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Otherwise, board members were supportive of the proposed lease and lauded Austin for coming to a tentative agreement with city staff.

"The uncertainty was frankly the biggest concern I had," Vice President Todd Collins said. "This gives us a great deal of certainty so that's really good."

Austin said he planned to take the board's comments back to the city on Wednesday and would move forward with next steps to finalize the agreement.

In other business Tuesday, the board also discussed renewing its parcel tax, which expires in 2021. Voters last approved an extension of the parcel tax in 2015, with an increase of $120 per parcel. The district could put a measure on the ballot in either 2020 or 2021.

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With clock ticking, new Cubberley lease takes shape

Proposed terms lay out timeline for redevelopment of community center

by Elena Kadvany / Palo Alto Weekly

Uploaded: Wed, Sep 25, 2019, 9:38 am

After some uncertainty about the future of the Palo Alto school district's lease of Cubberley Community Center to the city, it appears that the two agencies are headed toward a five-year extension of the soon-to-expire agreement.

Superintendent Don Austin presented the proposed lease terms to the Board of Education on Tuesday night. He and his staff met with City Manager Ed Shikada and city staff to negotiate the lease last week. The terms of the lease are not final, but the school board expressed support for most of them. The City Council discussed the lease in closed session on Monday but did not make any public announcements.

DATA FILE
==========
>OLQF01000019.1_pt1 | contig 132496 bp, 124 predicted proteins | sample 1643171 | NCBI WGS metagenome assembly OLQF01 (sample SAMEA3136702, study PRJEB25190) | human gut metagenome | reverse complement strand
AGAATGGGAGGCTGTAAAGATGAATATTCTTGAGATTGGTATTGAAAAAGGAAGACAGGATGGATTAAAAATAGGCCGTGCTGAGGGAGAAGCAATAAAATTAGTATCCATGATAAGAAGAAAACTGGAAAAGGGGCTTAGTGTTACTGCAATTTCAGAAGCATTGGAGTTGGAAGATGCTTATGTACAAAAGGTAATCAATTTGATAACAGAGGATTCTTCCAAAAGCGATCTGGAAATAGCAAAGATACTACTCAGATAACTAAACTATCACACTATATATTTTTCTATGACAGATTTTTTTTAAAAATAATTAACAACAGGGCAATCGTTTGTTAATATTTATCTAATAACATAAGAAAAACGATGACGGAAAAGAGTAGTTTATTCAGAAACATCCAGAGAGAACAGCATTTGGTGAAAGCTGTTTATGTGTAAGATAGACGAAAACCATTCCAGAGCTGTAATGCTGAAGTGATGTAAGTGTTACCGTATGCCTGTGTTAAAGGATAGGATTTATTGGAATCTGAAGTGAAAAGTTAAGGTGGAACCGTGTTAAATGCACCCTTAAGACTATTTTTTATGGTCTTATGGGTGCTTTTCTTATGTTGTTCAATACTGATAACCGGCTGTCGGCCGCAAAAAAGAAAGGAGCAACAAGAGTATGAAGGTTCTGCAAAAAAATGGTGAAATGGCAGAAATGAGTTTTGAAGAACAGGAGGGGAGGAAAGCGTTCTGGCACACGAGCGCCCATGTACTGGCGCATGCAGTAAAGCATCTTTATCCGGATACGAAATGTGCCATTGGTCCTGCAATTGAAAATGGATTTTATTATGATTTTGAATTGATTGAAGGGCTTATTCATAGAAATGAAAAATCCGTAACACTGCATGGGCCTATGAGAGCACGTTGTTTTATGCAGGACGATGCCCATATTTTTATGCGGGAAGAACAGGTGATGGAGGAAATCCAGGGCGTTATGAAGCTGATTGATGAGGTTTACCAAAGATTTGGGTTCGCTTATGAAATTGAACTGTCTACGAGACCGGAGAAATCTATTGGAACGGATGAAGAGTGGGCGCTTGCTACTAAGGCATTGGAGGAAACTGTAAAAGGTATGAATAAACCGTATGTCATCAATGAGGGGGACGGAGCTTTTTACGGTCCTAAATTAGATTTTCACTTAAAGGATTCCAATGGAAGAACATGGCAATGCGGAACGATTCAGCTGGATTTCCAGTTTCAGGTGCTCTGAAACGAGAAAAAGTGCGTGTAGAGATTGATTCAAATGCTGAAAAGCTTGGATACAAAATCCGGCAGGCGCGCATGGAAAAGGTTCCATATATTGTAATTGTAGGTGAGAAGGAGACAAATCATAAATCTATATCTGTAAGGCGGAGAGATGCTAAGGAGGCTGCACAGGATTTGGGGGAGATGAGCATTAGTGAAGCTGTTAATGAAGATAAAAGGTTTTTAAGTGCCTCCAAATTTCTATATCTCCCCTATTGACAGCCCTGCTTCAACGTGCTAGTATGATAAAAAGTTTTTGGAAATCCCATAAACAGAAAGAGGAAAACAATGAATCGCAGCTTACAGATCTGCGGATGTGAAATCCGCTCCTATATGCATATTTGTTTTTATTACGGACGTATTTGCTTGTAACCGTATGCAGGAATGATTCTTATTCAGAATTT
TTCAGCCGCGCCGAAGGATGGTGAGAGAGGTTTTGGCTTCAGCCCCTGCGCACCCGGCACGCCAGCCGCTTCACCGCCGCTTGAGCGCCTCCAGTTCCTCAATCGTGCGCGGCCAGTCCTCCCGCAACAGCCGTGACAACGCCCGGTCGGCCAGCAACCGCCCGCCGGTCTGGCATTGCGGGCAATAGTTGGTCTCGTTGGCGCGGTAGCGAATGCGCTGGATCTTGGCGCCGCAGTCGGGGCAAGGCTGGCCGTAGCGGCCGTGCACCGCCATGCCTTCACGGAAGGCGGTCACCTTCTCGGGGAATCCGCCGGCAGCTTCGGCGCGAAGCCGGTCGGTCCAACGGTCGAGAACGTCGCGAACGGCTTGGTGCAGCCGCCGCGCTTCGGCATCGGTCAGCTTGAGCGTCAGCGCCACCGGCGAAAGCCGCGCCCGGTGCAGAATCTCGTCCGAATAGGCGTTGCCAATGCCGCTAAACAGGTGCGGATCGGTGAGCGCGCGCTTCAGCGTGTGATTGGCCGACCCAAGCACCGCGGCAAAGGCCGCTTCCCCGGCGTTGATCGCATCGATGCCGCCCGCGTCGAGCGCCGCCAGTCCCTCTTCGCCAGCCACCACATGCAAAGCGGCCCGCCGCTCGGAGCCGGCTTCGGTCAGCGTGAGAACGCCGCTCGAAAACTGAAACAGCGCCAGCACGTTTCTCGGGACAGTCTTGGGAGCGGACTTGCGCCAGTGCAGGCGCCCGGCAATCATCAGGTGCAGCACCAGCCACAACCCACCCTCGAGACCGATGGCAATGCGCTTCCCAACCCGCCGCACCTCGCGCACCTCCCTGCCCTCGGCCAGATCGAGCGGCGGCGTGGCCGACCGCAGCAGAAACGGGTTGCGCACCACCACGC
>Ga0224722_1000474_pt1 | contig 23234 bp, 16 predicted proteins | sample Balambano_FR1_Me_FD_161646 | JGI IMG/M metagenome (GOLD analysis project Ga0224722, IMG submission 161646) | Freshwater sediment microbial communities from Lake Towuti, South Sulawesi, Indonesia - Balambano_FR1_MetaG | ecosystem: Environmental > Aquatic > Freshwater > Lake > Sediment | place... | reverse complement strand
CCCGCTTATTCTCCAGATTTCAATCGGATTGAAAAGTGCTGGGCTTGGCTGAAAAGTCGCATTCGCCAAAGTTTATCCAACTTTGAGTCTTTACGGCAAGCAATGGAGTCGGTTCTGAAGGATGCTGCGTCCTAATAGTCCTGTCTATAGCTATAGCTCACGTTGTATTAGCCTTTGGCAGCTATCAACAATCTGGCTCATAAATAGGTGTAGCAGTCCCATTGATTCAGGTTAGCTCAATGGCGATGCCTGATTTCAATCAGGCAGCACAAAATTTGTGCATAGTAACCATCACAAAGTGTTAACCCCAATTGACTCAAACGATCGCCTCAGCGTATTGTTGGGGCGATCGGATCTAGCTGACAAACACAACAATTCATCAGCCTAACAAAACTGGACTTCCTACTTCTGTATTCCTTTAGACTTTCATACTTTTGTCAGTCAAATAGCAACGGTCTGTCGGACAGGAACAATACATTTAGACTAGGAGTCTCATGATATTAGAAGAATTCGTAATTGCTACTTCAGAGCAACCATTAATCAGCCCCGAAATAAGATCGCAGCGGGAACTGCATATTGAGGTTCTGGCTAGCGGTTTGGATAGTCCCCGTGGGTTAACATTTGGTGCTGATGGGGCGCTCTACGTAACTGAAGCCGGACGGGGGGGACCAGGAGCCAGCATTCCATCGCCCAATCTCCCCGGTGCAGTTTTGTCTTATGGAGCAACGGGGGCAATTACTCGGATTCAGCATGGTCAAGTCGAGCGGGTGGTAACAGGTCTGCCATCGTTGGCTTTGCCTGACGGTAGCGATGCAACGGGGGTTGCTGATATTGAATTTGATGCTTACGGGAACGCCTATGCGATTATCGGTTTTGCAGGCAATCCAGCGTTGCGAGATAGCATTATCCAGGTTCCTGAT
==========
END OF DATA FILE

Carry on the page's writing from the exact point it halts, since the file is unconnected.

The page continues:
The lease offer lays out a multiyear timeline for redeveloping Cubberley, the pace of which has frustrated the city as the district feels less urgency to rebuild its 27 acres at the Middlefield Road site. Under the offer, the board and city are to accept a master plan for Cubberley by next summer.

The proposed agreement runs from January 2020 through Dec. 21, 2024. If approved, the city would by December 2020 complete an infrastructure assessment of the aging community center and an "implementation plan for near-term and long-term development." By the following December, the city would finish a conceptual design for an initial phase of building improvements.

The city has requested that by December 2021, the district decide whether it wants to build housing at 525 San Antonio Road, which is adjacent to Cubberley but not technically included in the master plan for the site. If the district wants to build housing there, it must submit an application to the city by that time.

By the end of 2022, the two agencies would discuss sharing the cost of identified infrastructure improvements and agree on adjusting the dividing lines of their acreage if necessary to accommodate renovations.

Other terms of the lease include forming by January an ad hoc committee, made up of district and city representatives, to discuss shared use facilities, cost sharing for improvements, phasing for development of Cubberley and other issues. As proposed, the committee would consist of two board members, two City Council members, the superintendent or a designee and the city manager or designee.